MANDEL: Decision upheld against surgeon’s social media posts on transgender top surgery

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Holding two medical waste buckets labelled “breast tissue” while dressed in a Santa hat was probably not the most tasteful move by a doctor who performed female-to-male chest surgeries at a Mississauga clinic.

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“For all you good boys,” read the message posted on Instagram by the McLean Clinic, “Dr. McEvenue is not bringing gifts, he’s taking them away.”

The plastic surgeon insisted the post was intended to be “light-hearted” to celebrate the many patients who had surgeries over the Christmas holidays and any way, there was no real breast tissue in the photo.

But in a recent ruling, Ontario’s health review board upheld the decision of a College of Physicians and Surgeons of Ontario committee to provide “advice” to Giancarlo McEvenue that he should better follow the profession’s advertising regulations.

Under the Medicine Act, any advertising by a doctor “must not be false, misleading or deceptive; must not contain a testimonial; and must be readily comprehensible, dignified and in good taste.”

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This one definitely violated the latter category.

“The photograph showing (McEvenue) holding up buckets labelled breast tissue is not dignified or in good taste, regardless of whether the clinic has received positive feedback about it,” the committee wrote.

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In addition to the Santa post, the Inquiries, Complaints and Reports Committee of the CPSO took issue with some of the clinic’s other promotional material online that it said violated advertising regulations. It found that before-and-after photos amounted to testimonials and a photo of an “ideal” male chest was “misleading in that the results depicted are impossible to achieve using female to male top reconstruction surgery.”

The committee also found telling patients in posts that they’ll have an improved relationship following top surgery was a “false claim” since there was no evidence to back that up.

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McEvenue appealed the “advice” decision to the Health Professions Appeal and Review Board, which found it was “reasonable.”

The McLean Clinic publishes information about its gender-confirming surgical services and post-surgery pictures on its Facebook, Instagram and YouTube pages.

“Chest masculinization is requested by those who find that feminine breasts do not suit their perception of themselves,” the clinic explains on its website. “If you are transgender, gender fluid, or identify elsewhere in the spectrum of those who are uncomfortable with their breasts, you may want to consider top surgery.”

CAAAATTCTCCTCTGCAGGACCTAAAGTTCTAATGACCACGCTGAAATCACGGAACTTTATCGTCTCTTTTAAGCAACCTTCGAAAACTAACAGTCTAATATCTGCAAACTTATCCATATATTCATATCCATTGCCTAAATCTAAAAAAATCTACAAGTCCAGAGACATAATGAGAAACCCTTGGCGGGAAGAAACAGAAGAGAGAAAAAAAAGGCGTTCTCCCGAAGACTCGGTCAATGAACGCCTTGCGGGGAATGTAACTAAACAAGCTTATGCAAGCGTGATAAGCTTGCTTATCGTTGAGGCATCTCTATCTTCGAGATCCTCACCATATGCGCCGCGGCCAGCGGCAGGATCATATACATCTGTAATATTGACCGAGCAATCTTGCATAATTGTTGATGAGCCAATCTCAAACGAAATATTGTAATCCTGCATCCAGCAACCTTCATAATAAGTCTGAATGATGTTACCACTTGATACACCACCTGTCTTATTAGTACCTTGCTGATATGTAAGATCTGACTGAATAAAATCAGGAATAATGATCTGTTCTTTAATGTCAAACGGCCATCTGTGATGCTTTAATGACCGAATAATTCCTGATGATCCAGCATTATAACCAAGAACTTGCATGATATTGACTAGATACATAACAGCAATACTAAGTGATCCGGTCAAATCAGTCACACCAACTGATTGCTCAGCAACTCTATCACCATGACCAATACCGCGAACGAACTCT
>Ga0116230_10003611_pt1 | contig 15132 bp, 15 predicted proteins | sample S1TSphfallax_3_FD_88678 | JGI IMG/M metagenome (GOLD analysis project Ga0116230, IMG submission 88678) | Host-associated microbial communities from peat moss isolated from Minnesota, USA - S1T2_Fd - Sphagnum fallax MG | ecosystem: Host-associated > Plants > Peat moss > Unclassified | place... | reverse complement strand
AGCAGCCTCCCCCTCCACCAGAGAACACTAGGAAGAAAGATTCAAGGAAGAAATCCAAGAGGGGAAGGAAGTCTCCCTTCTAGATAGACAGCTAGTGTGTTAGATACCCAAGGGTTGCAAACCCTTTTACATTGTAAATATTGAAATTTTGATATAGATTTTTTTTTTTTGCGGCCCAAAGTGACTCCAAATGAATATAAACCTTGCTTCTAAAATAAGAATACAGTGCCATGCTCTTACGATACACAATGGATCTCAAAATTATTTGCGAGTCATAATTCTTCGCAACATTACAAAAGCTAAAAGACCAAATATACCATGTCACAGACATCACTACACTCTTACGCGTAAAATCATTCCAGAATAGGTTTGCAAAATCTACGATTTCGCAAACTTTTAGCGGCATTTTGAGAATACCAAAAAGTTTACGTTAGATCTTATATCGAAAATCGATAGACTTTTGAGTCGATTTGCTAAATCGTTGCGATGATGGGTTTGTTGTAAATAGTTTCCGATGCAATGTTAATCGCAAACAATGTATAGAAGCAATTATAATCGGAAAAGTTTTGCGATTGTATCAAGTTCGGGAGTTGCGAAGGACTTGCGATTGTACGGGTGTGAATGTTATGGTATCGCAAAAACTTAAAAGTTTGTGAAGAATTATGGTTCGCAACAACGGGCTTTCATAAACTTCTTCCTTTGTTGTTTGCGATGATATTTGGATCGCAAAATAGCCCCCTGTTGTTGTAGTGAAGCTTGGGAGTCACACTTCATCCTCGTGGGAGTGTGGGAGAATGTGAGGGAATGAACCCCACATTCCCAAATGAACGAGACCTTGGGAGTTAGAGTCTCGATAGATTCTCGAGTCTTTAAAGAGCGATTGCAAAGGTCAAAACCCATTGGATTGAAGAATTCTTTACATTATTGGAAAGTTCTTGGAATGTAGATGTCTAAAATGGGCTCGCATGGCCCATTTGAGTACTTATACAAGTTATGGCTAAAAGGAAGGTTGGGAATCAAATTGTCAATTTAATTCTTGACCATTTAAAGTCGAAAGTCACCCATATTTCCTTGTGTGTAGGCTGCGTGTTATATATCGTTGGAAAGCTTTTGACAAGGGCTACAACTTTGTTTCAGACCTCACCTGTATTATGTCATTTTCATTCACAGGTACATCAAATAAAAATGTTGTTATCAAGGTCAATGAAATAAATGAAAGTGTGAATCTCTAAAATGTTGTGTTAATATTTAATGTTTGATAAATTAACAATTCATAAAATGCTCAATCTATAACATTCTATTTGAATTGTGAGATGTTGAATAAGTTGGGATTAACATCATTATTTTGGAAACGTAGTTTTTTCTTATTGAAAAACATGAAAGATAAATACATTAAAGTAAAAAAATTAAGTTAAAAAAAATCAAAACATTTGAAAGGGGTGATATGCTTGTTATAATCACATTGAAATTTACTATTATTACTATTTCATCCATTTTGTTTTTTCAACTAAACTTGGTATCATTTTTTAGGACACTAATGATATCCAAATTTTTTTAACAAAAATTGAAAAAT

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The complaint was filed in 2020 by Pamela Buffone, who in reality appears to be worried about more than a tasteless Santa shot. She’s the founder of Canadian Gender Report, which believes “vulnerable youth are being fast-tracked down an irreversible medical pathway” and complains there is no minimum age for gender reassignment surgery in Ontario.

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“I filed the complaint,” she explained by email, “on behalf of a coalition of concerned groups, including detransitioners, some of whom had surgery at the McLean clinic while they were teenagers and now regret it.”

She claimed the clinic’s social media posts not only violated the Medicine Act’s advertising regulations but were targeting teenage girls confused about their gender identity. The committee disagreed, finding the clinic’s advertising wasn’t directed at minors nor was it trying to entice minors to have surgery.

According to the decision, McEvenue told the CPSO that the LGBTQ+ community has historically suffered from a great deal of discrimination, “not only from society at large but from within the medical community,” and the clinic’s positive social media accounts gave transgender patients quality information that “not only normalize the procedures, but also advocate for its safe performance in a gender-affirming manner.”

After the CPSO committee decision, Buffone said the clinic’s @topsurgery Instagram account went private.

And as for McEvenue, “Dr. G” has decamped to Miami where advertising knows no bounds.

mmandel@postmedia.com

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